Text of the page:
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Crude awakening: Exxon’s Arkansas oil spill ain’t pretty [SLIDESHOW]

One week ago, residents of rural Mayflower, Ark., found a river of reeking, black oil flowing through their backyards and streets. ExxonMobil, the company that owns the ruptured pipeline, evacuated the neighborhood and quickly instated something like martial law, evicting wildlife rescue workers, threatening reporters with arrest, and even winning a temporary no-fly zone over the spill. Here's what the company is hiding, care of the EPA's on-site coordinator web page -- which was locked down shortly after we retrieved these photos. (UPDATE: The page is unlocked again. Feel free to peruse the whole collection.)

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Writer and local-living maestra Christie Aschwanden chats live with Grist readers

Editor’s note: The chat’s now over, but you can replay it in full.

christie aschwanden
JT Thomas

Christie Aschwanden is a prolific magazine writer and author of, among other things, Beautiful Chickens, a coffee-table book packed with glam shots of champion poultry breeds. She is also the daughter of a pilot and a recovering jet setter.

As part of Grist's March theme, "Get Small: Micro solutions to macro problems," Ashwanden wrote about her yearlong experiment in living local. In an effort to reduce her climate footprint, she swore off air travel for 12 months and vowed to stay within a 100-mile radius of her home on a farm in western Colorado.

First World problems, for sure, but some of what she discovered was a little mind-boggling -- the ability of a single plane trip to negate all of our other good green deeds, for example. Perhaps the most surprising discovery of all, however, was just how happy and content she could be living small.

Read more: Climate & Energy

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slideshow

Mini-mansions are all the rage

get-small-x150Houses come in many shapes, but at Grist, we sure do love 'em tiny. The reasons are obvious: Beyond being just. so. darn. adorable, they promote sustainable living, energy efficiency, and serious envy in your lame McMansion-owning neighbors. And they're hotter than Hansel, as both elite industrial designers and industrious teens alike have engineered marvels of mini to cater to every taste. Here are some of our recent favorites.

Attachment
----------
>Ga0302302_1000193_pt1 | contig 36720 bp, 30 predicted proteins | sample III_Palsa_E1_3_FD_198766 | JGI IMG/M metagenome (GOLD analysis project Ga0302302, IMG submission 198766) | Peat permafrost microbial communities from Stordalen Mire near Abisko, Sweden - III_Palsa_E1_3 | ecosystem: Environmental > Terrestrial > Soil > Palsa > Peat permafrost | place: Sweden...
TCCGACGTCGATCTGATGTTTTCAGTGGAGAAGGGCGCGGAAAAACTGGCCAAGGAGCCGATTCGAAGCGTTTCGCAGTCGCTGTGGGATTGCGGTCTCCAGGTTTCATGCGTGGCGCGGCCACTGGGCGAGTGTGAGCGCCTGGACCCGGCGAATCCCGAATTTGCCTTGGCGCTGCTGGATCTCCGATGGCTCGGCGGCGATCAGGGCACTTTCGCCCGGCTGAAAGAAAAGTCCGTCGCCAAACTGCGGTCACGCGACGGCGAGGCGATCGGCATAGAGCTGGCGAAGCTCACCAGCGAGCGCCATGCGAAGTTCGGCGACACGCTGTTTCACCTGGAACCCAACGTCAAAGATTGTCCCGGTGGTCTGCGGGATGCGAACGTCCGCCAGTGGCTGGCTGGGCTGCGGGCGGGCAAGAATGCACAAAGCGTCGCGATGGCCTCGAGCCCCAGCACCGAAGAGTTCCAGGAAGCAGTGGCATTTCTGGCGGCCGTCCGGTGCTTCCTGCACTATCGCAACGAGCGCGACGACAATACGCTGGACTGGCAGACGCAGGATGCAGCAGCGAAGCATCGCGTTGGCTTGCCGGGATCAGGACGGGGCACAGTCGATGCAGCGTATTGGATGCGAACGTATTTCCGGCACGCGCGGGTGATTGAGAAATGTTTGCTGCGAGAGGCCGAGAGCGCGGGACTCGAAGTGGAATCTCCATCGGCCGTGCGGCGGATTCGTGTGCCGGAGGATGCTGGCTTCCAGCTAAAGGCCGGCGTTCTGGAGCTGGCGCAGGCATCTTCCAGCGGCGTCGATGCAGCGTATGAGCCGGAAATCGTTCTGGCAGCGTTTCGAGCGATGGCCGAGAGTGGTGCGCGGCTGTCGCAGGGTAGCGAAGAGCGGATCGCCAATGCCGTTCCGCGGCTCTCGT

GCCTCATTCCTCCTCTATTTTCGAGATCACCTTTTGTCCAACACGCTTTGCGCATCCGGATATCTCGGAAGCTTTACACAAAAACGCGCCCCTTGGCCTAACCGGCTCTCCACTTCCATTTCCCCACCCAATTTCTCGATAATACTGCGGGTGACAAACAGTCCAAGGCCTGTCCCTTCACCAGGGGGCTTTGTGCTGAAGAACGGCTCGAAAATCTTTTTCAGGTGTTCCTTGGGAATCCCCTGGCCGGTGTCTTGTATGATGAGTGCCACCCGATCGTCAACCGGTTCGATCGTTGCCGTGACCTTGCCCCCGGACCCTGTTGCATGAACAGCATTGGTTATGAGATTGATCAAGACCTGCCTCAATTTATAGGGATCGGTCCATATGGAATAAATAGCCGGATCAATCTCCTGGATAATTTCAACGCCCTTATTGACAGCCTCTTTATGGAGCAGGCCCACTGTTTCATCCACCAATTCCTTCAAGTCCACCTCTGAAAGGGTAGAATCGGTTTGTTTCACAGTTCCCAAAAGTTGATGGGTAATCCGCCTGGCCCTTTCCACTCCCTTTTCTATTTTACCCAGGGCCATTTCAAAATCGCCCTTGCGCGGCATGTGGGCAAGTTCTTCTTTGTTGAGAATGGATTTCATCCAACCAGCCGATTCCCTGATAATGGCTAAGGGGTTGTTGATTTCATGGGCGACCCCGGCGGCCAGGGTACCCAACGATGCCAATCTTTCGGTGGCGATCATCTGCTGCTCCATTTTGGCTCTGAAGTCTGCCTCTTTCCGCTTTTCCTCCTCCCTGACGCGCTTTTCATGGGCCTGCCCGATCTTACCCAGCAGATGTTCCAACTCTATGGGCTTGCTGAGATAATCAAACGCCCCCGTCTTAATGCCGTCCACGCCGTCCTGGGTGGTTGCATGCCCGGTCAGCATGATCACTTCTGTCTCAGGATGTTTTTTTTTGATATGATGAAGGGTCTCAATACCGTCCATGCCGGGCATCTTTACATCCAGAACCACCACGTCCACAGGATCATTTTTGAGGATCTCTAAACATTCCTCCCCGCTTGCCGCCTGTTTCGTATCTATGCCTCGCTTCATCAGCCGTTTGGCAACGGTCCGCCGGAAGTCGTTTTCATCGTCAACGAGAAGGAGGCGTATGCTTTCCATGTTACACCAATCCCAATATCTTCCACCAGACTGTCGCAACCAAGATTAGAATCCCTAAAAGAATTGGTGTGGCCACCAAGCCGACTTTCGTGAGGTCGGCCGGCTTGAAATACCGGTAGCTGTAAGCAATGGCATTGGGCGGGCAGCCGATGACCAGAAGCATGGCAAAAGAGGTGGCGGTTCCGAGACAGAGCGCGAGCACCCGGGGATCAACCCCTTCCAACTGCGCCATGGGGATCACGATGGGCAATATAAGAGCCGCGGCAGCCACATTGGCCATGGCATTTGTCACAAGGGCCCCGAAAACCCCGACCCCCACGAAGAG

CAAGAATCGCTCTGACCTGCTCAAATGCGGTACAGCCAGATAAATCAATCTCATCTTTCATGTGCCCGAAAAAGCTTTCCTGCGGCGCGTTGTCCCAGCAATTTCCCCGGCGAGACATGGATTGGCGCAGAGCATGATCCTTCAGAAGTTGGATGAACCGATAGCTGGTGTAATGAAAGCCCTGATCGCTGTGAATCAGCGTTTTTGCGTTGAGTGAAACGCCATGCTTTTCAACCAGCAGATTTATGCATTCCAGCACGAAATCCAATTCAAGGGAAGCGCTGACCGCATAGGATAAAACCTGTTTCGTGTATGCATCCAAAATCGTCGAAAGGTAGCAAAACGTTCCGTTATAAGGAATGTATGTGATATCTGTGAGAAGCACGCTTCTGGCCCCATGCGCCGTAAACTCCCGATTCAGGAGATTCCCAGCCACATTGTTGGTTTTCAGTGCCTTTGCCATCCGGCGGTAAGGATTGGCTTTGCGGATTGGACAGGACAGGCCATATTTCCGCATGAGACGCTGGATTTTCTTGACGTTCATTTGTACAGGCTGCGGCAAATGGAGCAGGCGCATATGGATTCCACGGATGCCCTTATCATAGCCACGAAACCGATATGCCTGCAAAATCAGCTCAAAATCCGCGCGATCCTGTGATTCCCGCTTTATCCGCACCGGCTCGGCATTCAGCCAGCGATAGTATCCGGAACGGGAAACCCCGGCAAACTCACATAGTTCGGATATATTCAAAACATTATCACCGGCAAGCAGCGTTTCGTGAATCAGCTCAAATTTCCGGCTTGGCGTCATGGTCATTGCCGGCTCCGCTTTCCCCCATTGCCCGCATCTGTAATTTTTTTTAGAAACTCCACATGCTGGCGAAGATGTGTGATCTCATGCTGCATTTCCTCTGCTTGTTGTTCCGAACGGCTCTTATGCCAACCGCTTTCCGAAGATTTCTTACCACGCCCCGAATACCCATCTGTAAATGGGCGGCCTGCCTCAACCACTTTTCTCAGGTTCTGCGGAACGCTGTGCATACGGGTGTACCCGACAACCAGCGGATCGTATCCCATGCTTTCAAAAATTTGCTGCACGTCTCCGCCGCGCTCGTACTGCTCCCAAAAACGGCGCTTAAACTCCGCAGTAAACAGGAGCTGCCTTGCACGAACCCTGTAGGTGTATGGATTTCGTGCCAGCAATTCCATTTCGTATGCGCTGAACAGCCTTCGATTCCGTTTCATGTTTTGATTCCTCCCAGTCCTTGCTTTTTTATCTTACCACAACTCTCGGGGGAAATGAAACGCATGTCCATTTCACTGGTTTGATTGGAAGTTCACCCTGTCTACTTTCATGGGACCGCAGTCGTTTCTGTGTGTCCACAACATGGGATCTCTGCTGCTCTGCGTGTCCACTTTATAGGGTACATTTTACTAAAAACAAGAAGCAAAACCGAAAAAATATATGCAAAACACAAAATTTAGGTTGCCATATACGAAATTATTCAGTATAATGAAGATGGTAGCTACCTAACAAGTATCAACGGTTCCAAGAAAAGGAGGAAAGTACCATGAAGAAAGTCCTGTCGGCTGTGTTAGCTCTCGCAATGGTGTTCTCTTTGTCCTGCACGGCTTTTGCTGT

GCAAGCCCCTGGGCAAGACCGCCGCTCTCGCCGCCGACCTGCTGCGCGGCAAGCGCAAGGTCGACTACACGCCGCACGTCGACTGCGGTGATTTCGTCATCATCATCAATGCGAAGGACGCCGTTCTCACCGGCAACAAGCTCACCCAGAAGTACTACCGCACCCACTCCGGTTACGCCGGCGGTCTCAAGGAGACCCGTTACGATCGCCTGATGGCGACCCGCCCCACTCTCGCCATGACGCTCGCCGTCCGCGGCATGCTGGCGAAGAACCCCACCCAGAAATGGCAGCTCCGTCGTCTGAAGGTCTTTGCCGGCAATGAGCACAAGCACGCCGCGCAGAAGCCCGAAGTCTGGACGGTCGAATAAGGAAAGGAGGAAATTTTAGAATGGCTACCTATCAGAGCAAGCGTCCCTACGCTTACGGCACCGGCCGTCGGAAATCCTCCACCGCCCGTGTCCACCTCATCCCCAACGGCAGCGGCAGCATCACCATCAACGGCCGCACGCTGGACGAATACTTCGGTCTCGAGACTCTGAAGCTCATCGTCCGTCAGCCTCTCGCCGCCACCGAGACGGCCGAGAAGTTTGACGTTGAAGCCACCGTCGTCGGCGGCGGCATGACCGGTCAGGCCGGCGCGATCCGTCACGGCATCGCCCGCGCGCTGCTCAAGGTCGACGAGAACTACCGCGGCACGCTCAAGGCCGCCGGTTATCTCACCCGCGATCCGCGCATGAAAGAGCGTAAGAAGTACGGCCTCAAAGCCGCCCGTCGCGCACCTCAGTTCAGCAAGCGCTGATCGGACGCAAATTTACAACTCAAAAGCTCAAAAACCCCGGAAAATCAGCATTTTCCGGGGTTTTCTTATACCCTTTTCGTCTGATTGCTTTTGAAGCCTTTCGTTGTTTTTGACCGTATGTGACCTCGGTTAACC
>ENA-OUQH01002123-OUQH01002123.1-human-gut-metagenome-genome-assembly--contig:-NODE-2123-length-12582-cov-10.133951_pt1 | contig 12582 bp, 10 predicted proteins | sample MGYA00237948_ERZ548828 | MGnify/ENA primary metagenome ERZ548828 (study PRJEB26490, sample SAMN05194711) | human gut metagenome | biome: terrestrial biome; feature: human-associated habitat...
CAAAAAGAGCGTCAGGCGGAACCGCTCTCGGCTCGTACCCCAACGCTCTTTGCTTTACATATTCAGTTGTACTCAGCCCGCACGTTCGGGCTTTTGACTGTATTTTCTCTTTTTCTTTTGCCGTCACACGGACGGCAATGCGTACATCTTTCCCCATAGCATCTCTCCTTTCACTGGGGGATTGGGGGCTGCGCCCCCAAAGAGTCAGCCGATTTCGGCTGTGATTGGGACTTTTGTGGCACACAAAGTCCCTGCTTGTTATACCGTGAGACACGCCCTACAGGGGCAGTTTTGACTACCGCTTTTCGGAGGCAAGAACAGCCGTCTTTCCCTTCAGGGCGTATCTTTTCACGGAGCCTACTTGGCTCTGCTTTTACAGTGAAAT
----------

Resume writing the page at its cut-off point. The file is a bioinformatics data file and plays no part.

Read more: Living

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slideshow

Climate change is making animals shrink

Humans might adapt to climate change through some mixture of mitigation, adaptation, and suffering (like relocating Coney Island several miles into interior Brooklyn, or saying goodbye to chocolate). But the animal kingdom? Many species are already coping with rising temperatures by physically getting smaller [$ub req].

get-small-x150

The reasons are complex and vary between species, but the CliffsNotes version is this: Animals (especially cold-blooded ones) often develop faster metabolisms in warmer temperatures, so they burn calories more quickly and reach maturity at smaller sizes. Additionally, smaller animals could have a distinct advantage when competing for dwindling food supplies; like Anne Hathaway, they simply need less to survive. There's also Bergmann's rule, which basically amounts to "colder environments support species of larger morphological size BECAUSE I SAID SO."

As part of this month's Get Small theme, we're profiling minimizing mammals, reducing reptiles, itty-bitty insects, and belittled birds the best way we know how: with a bunch of pretty-ass pictures.

Read more: Climate & Energy